Most of the soil organic matter is composed of humic substances (Nardi et al. 2002). Humic substances nurture plant cell membrane functions and encourage nutrient uptake. In the past ten years, there has been a growing body of evidence supporting the use of bio-stimulants in agriculture for both horticultural and field crop production systems, where they have been shown to increase root growth, enhanced nutrient uptake, and increase stress tolerance. du Jardin (2015) defined plant bio-stimulants in five categories: 1) microbial inoculants, 2) humic acids, 3) fulvic acids, 4) protein hydrolysates, and 5) amino acids, and seaweed extracts.
Fulvic acid, is of particular interest, as it is a natural chelator and thus helps facilitate migration of metal ions and nutrients across tissue membranes (Sun et al, 2012). It also retains many properties that make it ideal for foliar tank mixes, such as: (a) high solubility under different pH conditions (b) high cation exchange capacity, and (c) recorded absence of antagonistic effects with nutrients or pesticides. Owing to its low molecular weight (a few hundred Daltons), it can easily cross plant tissue membranes, and remains in solution even at high salt concentrations. All of which are considered ideal for foliar nutrient applications.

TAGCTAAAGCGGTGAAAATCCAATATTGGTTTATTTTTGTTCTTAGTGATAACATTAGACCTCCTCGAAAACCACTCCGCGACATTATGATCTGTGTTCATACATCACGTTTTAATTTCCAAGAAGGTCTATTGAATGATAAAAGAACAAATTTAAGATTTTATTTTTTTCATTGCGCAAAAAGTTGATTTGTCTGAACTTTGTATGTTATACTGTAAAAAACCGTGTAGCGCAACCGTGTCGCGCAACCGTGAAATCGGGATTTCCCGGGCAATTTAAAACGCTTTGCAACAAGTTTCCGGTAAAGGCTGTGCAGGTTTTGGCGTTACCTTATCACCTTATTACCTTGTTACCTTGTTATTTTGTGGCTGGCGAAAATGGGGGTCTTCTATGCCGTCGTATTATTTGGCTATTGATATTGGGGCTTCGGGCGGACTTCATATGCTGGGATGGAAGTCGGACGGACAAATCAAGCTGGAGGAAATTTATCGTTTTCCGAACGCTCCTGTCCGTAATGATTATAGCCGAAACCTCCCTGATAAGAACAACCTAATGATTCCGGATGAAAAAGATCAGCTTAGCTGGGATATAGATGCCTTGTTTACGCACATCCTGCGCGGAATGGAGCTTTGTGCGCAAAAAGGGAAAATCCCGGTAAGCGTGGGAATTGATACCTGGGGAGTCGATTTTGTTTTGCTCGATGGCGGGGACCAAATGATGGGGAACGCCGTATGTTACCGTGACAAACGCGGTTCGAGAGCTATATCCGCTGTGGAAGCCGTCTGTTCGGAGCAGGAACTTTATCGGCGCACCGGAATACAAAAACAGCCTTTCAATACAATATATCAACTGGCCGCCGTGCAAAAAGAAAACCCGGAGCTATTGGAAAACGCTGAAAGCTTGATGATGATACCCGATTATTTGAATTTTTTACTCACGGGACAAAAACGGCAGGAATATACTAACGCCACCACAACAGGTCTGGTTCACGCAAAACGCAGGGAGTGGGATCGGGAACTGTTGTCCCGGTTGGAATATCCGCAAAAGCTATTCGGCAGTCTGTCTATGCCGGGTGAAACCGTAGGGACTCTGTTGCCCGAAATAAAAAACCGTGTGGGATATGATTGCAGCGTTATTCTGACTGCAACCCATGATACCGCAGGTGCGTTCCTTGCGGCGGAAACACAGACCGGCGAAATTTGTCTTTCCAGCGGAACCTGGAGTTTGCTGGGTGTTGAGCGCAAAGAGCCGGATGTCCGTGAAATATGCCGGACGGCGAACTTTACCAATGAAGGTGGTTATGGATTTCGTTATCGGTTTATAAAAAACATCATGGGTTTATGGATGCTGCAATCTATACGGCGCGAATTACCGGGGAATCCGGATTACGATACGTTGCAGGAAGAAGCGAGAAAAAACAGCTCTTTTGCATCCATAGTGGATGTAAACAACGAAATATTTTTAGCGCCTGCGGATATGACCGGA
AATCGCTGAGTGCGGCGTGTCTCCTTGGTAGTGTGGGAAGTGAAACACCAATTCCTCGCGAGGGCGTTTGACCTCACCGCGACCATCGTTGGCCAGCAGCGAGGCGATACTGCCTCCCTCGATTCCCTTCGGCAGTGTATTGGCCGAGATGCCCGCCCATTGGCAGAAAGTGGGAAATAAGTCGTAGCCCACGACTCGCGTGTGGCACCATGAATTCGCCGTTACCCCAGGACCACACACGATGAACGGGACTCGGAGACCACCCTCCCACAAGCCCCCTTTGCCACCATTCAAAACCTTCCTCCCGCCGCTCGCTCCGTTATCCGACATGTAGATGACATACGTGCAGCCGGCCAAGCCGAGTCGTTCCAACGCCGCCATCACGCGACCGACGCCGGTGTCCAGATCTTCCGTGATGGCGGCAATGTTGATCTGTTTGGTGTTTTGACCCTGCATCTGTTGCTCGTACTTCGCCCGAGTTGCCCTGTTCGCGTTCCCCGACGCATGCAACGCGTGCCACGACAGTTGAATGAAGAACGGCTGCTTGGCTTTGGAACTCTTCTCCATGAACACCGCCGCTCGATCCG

At the North Peace Applied Research Association, an experiment was designed to determine if foliar applications of Nitrogen with or without additions of fulvic acid have an effect on yield and leaf nitrogen content in canola, field pea and wheat. For field pea, only one treatment was conducted where foliar application of fulvic acid at 0.65 L ac-1 was applied at the 6th node and at the 12th node stage. This treatment was compared against a control where peas were sown in furrow with 13-33-0-15S at 120 lb ac-1. Above ground biomass was collected one week after foliar applications on each crop. For canola and wheat, the experiment was designed as a complete randomized block design with four treatments: (1) Dry urea at 150-175 lb ac-1 treated with fulvic acid at 0.3 L ac-1 applied at seeding, (2) Dry urea at seeding at 80-105 lb ac-1 followed by two foliar applications of liquid urea at 20 L ac-1, (3) Dry urea at 80-105 lb ac-1 treated with fulvic acid at 0.3 L ac-1 at seeding and two foliar applications of liquid urea with fulvic acid at 20 L ac-1 and 0.65 L ac-1, respectively and (4) seeding application of dry urea at 80-105 lb ac-1 treated with fulvic acid at 0.3 L ac-1 followed by two foliar applications of fulvic acid with a nitrogen, calcium and magnesium supplement (Nitro 18) at 0.65 L ac-1 and 20 L ac-1, respectively. In addition, a control treatment was included consisting of a sole application of dry urea at seeding at 150-175 lb ac-1.